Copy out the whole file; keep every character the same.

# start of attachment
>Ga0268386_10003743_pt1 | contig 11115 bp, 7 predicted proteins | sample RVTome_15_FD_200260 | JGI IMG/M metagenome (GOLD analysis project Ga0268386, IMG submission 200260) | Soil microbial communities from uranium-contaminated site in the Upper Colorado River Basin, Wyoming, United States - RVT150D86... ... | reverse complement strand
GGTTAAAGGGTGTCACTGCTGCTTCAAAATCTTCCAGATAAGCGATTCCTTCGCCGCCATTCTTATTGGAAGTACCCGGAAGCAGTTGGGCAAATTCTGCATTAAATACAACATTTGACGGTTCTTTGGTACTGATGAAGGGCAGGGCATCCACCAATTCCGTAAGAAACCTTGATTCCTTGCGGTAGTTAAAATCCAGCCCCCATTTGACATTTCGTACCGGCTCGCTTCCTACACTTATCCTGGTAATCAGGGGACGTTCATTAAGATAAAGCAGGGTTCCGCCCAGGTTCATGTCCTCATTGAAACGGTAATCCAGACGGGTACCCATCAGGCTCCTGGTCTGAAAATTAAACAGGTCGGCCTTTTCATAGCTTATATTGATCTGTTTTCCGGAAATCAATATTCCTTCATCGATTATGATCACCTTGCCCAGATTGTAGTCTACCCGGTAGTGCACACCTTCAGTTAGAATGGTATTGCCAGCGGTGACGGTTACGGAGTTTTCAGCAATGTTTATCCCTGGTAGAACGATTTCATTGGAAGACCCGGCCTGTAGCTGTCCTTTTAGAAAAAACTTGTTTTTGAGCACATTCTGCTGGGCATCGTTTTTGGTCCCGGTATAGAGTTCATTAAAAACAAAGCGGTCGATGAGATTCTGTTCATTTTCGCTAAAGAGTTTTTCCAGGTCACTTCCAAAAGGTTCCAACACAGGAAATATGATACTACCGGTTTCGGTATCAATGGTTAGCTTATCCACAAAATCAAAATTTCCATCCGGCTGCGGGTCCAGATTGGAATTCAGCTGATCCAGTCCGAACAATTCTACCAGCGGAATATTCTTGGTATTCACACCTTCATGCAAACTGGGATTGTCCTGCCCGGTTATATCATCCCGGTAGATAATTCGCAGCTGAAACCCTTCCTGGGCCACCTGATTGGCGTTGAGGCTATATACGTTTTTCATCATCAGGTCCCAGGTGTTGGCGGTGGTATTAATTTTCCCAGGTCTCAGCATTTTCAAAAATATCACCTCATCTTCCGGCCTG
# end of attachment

>Ga0268386_10003743_pt1 | contig 11115 bp, 7 predicted proteins | sample RVTome_15_FD_200260 | JGI IMG/M metagenome (GOLD analysis project Ga0268386, IMG submission 200260) | Soil microbial communities from uranium-contaminated site in the Upper Colorado River Basin, Wyoming, United States - RVT150D86... ... | reverse complement strand
GGTTAAAGGGTGTCACTGCTGCTTCAAAATCTTCCAGATAAGCGATTCCTTCGCCGCCATTCTTATTGGAAGTACCCGGAAGCAGTTGGGCAAATTCTGCATTAAATACAACATTTGACGGTTCTTTGGTACTGATGAAGGGCAGGGCATCCACCAATTCCGTAAGAAACCTTGATTCCTTGCGGTAGTTAAAATCCAGCCCCCATTTGACATTTCGTACCGGCTCGCTTCCTACACTTATCCTGGTAATCAGGGGACGTTCATTAAGATAAAGCAGGGTTCCGCCCAGGTTCATGTCCTCATTGAAACGGTAATCCAGACGGGTACCCATCAGGCTCCTGGTCTGAAAATTAAACAGGTCGGCCTTTTCATAGCTTATATTGATCTGTTTTCCGGAAATCAATATTCCTTCATCGATTATGATCACCTTGCCCAGATTGTAGTCTACCCGGTAGTGCACACCTTCAGTTAGAATGGTATTGCCAGCGGTGACGGTTACGGAGTTTTCAGCAATGTTTATCCCTGGTAGAACGATTTCATTGGAAGACCCGGCCTGTAGCTGTCCTTTTAGAAAAAACTTGTTTTTGAGCACATTCTGCTGGGCATCGTTTTTGGTCCCGGTATAGAGTTCATTAAAAACAAAGCGGTCGATGAGATTCTGTTCATTTTCGCTAAAGAGTTTTTCCAGGTCACTTCCAAAAGGTTCCAACACAGGAAATATGATACTACCGGTTTCGGTATCAATGGTTAGCTTATCCACAAAATCAAAATTTCCATCCGGCTGCGGGTCCAGATTGGAATTCAGCTGATCCAGTCCGAACAATTCTACCAGCGGAATATTCTTGGTATTCACACCTTCATGCAAACTGGGATTGTCCTGCCCGGTTATATCATCCCGGTAGATAATTCGCAGCTGAAACCCTTCCTGGGCCACCTGATTGGCGTTGAGGCTATATACGTTTTTCATCATCAGGTCCCAGGTGTTGGCGGTGGTATTAATTTTCCCAGGTCTCAGCATTTTCAAAAATATCACCTCATCTTCCGGCCTG